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Vaginal yeast infections, or vaginal candidiasis, are common in women.  Many healthy females have yeast colonization in their vaginas such as Candida.  However, sometimes these yeasts may overgrow leading to yeast infections.  

Risk Factors for Yeast Infections

Certain conditions and medications can make women more susceptible to yeast infections including:

  • Recent use of antibiotics
  • Oral contraceptives (especially those with higher estrogen content) 
  • Pregnancy (most often in the second trimester)
  • Diabetes (especially if not controlled)
  • Weakened immune system

Symptoms of a Vaginal Yeast Infection

Vaginal yeast infections can present in many ways including:

  • Itching and burning in the genital area
  • Redness, swelling and soreness of the vulva
  • Burning and pain during urination
  • Painful intercourse
  • Some women may experience a cottage-cheese like discharge, while others watery discharge, and some women may have little to no discharge

Treatment options

If you suspect you have a yeast infection you should see your primary care prescriber to confirm and prevent misdiagnosis.  

Treatment is indicated to relieve symptoms, women without symptoms and sexual partners do not need treatment. 

Most yeast infections can be treated with over-the-counter antifungals.

  •  Clotrimazole or miconazole vaginal creams or vaginal suppositories. They are available as 1, 3 or 7-day treatments and are equally effective. Choice can depend upon convenience and the severity of symptoms.  These treatments tend to provide relief quickly and are usually tolerated well.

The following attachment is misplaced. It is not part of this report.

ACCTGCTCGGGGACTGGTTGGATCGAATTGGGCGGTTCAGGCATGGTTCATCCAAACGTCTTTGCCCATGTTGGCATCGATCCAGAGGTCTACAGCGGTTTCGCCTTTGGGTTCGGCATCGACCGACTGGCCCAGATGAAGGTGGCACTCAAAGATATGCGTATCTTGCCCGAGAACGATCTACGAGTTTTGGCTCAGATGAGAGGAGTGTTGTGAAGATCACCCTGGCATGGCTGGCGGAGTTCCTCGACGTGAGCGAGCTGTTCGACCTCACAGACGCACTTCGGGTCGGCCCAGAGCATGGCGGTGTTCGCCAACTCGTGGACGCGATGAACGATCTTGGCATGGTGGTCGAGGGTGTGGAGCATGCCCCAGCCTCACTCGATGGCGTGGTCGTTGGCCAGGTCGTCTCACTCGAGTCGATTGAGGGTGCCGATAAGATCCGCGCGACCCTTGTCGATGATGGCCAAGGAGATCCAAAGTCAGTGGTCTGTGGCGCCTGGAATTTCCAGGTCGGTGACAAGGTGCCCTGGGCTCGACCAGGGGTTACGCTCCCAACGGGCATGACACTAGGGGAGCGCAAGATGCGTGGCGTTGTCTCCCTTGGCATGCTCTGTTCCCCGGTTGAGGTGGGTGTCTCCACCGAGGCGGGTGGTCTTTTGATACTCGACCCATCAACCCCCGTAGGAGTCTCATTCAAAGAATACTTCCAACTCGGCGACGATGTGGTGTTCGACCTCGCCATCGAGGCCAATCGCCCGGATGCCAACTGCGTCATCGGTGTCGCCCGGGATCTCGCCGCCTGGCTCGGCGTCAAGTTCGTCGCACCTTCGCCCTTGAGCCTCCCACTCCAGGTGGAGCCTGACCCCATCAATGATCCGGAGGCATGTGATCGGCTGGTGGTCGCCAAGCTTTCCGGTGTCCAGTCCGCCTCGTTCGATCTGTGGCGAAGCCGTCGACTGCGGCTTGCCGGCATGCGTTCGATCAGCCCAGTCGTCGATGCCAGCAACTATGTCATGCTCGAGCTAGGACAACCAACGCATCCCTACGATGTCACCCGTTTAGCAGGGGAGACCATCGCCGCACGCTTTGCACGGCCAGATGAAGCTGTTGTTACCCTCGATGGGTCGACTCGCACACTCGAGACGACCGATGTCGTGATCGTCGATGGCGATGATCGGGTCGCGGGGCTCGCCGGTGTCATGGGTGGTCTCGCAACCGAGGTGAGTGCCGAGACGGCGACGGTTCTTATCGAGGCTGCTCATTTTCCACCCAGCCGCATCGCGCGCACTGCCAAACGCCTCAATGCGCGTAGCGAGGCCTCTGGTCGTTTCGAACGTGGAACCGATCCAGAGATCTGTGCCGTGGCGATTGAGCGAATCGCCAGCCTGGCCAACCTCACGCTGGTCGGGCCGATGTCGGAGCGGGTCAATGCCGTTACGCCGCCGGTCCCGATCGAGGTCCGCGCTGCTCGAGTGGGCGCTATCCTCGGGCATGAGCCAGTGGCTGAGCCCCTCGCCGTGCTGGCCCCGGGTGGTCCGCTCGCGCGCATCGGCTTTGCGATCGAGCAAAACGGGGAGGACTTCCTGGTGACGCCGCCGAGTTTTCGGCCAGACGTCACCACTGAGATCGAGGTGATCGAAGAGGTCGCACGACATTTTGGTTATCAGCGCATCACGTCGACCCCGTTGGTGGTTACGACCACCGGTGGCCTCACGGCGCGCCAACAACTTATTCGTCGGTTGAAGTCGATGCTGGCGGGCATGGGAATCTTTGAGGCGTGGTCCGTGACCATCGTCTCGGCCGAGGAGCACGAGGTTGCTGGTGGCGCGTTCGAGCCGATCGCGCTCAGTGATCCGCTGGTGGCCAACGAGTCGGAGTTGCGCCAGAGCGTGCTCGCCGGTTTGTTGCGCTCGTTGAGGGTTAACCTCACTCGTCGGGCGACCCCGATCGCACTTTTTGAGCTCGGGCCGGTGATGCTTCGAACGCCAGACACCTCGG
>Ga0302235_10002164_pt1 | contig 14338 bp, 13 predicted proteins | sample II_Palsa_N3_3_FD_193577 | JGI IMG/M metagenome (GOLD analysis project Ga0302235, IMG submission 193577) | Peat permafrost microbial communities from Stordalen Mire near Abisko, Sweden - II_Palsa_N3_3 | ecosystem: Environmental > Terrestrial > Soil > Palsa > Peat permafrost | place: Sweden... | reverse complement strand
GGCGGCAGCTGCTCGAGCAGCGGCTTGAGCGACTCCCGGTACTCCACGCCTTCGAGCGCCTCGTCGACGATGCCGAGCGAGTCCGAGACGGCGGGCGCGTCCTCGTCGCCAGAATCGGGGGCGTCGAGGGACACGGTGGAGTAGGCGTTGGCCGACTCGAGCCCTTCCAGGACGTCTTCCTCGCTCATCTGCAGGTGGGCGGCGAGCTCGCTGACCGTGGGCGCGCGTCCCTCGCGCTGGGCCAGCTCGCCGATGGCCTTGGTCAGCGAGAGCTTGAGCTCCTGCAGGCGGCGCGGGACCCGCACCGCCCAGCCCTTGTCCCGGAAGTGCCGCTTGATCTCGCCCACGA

• An oral pill called fluconazole taken as a single 150mg dose is a convenient option.  Side effects are mild and may include headache, nausea and rash.  However, it is not appropriate for all women and may interact with certain medications.  Talk to your pharmacist or physician prior to taking it.  It does not provide relief of symptoms as quickly as the vaginal products. 

Several studies have shown that both types of treatments are equally as effective.

This post was co-authored by Mandy Kang, BScPharm, BCGP, Erin Manchuk, BScPharm, BCGP and Stephanie Liu, MD, MSc, CCFP, BHSc.

References

Patient Self Care. First Edition.  Canadian Pharmacist Association

Compendium of Therapeutics for Minor Ailments. Canadian Pharmacist Association

Fan et al. The efficacy and safety of miconazole vaginal suppository 1,200mg versus oral fluconazole 150 mg in treating severe VVC. Gynecol Obstet Invest. 2015;80(2):113-8)

Li et al. A randomized clinical trial of the efficacy and safety of terconazole vaginal suppository versus oral fluconazole for treating SVVC. Med Mycol. 2015;53(5):455-61.

 Sobel JD. Vaginal Yeast Infections. UpToDate 2019®. Last update February 2019

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